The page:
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A puzzled InterviewerEmployers do not have the luxury of time to read your entire CV so maximizing the value of what they do read is important in getting to the next stage of the recruitment process. Picking the correct information to emphasize and include on your CV can be the difference between securing an interview and getting your application thrown in the bin.

The key questions to ask yourself are:

·         “What is my employer looking for?”

·         “How can I show them that I am the right person for the job?”

·         “What should I include or leave out in my CV?”

The most important thing to do is to personalize your CV in a way that reflects what the potential employer is looking for, and what the role requires.

 

Research
 

Firstly, research on the role and the organization you are applying for is important to get the most out of your CV. By looking at the skills and qualities required in the job description you have applied for, you can determine which elements of your experiences and characteristics you want your employer to read. Secondly by researching the organization or business that has the vacancy, you can get an insight into what they do, and what you can add to the role. This initial research is essential in producing a CV that fits the role you are applying to, and gives you the best chance of being successful in your application.

 

‘Dressing up’ your CV
 

The next thing to do is to ‘dress’ the aspects of your CV in a way that is attractive to the employer, based on the research you have just done. Job descriptions often list the qualities they are looking for in a candidate, and using these characteristics as keywords in your application can be a useful tool. If applying for a role which is looking for candidates with organizational skills, a good strategy is to include the keyword organization in the section describing your skills. Often employers use artificial intelligence to identify strong applications by looking for buzz or keywords, so picking the words you use in your application is very important.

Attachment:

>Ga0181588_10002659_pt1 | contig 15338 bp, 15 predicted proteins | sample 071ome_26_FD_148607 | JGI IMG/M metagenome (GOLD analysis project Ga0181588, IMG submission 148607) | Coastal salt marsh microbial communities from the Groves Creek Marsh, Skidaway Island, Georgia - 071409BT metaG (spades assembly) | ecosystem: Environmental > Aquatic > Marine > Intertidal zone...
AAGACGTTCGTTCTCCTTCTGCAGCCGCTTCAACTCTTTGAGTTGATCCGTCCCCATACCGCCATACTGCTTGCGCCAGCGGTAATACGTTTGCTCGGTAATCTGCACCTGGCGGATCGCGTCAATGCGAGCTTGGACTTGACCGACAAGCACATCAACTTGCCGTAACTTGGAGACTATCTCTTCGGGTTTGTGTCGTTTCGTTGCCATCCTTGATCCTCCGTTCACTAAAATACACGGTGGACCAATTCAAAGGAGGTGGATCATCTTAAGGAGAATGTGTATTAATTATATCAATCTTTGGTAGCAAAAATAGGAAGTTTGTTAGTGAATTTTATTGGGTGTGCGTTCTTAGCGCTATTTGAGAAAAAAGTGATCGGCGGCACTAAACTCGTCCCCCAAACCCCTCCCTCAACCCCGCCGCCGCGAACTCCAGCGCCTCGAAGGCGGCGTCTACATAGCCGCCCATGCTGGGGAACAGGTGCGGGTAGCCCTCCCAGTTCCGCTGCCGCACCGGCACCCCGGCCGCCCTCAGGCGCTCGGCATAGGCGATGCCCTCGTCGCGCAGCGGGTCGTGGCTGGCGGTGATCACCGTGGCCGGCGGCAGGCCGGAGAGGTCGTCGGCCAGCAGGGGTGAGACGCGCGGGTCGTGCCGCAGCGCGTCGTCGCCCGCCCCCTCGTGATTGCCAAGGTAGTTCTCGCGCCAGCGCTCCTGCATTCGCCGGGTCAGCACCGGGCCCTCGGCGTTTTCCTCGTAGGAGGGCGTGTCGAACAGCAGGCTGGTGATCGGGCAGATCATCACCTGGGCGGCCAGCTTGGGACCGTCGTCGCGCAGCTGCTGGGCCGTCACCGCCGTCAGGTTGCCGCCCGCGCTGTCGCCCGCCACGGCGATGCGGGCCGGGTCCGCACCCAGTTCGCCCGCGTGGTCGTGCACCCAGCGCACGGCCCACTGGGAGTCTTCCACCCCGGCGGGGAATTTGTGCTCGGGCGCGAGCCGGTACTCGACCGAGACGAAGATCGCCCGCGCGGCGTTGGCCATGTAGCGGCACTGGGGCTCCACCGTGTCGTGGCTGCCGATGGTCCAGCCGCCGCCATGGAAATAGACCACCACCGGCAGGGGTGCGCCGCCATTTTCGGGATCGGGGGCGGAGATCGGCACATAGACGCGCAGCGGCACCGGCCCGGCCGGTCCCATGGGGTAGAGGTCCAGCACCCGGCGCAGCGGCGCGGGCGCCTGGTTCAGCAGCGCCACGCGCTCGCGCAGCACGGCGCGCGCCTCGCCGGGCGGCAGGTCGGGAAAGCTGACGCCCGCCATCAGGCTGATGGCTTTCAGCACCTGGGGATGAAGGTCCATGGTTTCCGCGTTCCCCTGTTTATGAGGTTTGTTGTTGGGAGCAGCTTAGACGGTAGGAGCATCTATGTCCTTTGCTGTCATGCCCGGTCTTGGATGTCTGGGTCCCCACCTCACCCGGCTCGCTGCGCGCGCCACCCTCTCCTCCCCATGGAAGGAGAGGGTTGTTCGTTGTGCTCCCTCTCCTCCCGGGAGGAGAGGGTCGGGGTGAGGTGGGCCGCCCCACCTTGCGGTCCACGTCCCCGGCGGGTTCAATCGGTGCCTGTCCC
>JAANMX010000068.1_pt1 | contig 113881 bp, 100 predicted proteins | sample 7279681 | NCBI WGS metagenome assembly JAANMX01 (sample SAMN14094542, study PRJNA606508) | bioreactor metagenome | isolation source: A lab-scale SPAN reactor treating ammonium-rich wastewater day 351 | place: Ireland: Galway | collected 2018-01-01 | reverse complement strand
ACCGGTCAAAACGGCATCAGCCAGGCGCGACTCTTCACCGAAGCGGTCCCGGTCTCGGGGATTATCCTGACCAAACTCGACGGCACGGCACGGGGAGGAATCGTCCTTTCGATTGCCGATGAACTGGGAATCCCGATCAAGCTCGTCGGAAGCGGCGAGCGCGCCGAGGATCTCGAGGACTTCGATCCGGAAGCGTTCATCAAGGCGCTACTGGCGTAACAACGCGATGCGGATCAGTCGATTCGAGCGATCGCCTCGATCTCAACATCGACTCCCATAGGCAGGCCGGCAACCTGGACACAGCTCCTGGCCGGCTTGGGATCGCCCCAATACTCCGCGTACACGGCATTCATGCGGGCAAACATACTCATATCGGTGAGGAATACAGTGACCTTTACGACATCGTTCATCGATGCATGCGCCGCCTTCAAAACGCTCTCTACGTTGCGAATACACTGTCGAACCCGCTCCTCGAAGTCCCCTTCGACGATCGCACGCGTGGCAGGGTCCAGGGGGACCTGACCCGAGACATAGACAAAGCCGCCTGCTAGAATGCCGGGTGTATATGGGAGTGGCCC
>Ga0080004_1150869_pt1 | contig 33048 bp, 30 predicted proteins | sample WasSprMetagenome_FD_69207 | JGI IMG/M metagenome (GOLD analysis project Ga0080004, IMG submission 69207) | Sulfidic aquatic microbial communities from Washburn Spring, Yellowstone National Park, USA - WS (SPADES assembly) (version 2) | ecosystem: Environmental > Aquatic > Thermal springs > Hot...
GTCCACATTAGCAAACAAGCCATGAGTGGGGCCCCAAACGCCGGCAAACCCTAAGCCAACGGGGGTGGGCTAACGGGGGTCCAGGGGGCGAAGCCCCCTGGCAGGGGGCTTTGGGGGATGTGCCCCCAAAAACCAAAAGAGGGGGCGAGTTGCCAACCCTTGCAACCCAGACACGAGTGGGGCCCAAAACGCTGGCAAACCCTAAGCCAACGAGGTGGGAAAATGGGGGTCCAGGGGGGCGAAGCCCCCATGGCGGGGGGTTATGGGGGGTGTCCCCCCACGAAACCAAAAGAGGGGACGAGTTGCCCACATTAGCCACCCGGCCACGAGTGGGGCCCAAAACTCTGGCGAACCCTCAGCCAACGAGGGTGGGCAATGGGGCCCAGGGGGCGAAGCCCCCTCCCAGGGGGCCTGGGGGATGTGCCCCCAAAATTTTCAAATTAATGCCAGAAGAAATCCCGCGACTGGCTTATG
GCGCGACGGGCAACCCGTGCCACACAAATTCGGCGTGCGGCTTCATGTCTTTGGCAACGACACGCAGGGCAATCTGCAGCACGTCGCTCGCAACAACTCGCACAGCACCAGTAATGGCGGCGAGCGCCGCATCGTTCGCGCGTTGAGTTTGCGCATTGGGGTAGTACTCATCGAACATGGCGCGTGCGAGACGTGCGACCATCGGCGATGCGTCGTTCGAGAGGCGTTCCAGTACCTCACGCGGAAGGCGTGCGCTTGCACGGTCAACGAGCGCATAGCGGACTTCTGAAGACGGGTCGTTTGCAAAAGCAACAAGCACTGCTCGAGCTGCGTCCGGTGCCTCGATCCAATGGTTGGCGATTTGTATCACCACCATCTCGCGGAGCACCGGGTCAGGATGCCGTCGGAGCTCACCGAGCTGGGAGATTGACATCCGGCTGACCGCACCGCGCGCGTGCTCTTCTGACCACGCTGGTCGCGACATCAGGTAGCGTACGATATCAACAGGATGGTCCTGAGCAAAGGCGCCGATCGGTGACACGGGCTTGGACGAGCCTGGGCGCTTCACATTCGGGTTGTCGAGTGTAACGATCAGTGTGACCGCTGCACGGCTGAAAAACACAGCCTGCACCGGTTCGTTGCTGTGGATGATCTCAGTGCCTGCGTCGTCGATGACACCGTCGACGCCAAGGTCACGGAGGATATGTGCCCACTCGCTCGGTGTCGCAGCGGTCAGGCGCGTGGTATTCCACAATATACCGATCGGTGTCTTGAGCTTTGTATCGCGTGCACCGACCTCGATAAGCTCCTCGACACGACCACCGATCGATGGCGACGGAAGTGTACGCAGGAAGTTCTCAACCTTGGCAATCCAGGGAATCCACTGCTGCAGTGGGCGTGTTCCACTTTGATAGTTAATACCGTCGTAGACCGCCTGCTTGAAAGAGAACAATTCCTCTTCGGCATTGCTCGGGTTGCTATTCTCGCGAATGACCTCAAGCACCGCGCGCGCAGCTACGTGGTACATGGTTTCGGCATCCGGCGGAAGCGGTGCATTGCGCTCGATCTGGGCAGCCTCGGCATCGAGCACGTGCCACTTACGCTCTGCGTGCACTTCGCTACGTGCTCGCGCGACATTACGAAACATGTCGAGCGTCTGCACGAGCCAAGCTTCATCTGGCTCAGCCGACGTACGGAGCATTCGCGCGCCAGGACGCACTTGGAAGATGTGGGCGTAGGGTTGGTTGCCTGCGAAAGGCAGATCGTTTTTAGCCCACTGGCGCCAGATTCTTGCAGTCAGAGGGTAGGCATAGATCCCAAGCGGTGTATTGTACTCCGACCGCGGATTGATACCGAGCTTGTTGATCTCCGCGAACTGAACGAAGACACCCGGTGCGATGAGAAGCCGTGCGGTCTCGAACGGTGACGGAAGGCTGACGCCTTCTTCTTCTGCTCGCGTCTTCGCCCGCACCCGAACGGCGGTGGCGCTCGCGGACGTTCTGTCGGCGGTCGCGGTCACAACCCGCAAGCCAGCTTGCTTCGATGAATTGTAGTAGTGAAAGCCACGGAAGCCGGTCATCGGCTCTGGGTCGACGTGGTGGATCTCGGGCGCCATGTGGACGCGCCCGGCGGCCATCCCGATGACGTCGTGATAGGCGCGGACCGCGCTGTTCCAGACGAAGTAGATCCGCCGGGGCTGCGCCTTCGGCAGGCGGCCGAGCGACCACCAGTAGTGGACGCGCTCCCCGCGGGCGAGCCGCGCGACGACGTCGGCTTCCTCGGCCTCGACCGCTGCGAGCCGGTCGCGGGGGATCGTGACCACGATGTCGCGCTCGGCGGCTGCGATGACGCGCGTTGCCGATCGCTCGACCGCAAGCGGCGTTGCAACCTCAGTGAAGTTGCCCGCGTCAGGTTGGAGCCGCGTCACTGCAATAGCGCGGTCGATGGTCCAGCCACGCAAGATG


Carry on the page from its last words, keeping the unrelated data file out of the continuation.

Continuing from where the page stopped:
Personalization to the role and organization you are applying for needs to be carried out throughout your CV. Although the ‘Hobbies and Interests’ section of your CV may be commonly overlooked, it is still worth the time to cater this section to a specific employer. This may mean portraying an interest in travelling for a job that has international aspects, or experience of extracurricular roles with responsibility in a group or society to suggest you have organizational or management skills.

 

Evidence
 

Providing evidence that you have the qualities and characteristics required for the vacancy is vital in a strong application. For example if the role you are applying to is a management position, it is worth showing and indicating that you have strong leadership skills. The way to do this is to phrase your past experience in a way that portrays this. It may be impossible to change the facts of what you have done in your previous employment, but highlighting elements of the role which suggest leadership experience is a good way of providing evidence of your management skills.  Evidence of your attributes is important in all types of job applications, and don’t be afraid to include the specifics of what you have achieved or done in the past.

 

Graduates?
 

For graduates it may also be worth remembering that it is not always the specifics you have studied in your degree that matter, but the skills you have acquired in the process. Depending on the role, you may want to think about how you portray what you have done at your time at university. For example if applying for a role with organizational or operational duties, it may be worth highlighting the development of critical thinking skills when undertaking your degree.

The key to a successful application is matching your CV to what the employer is looking for, and portraying yourself as an attractive candidate. 


CV Topics

 

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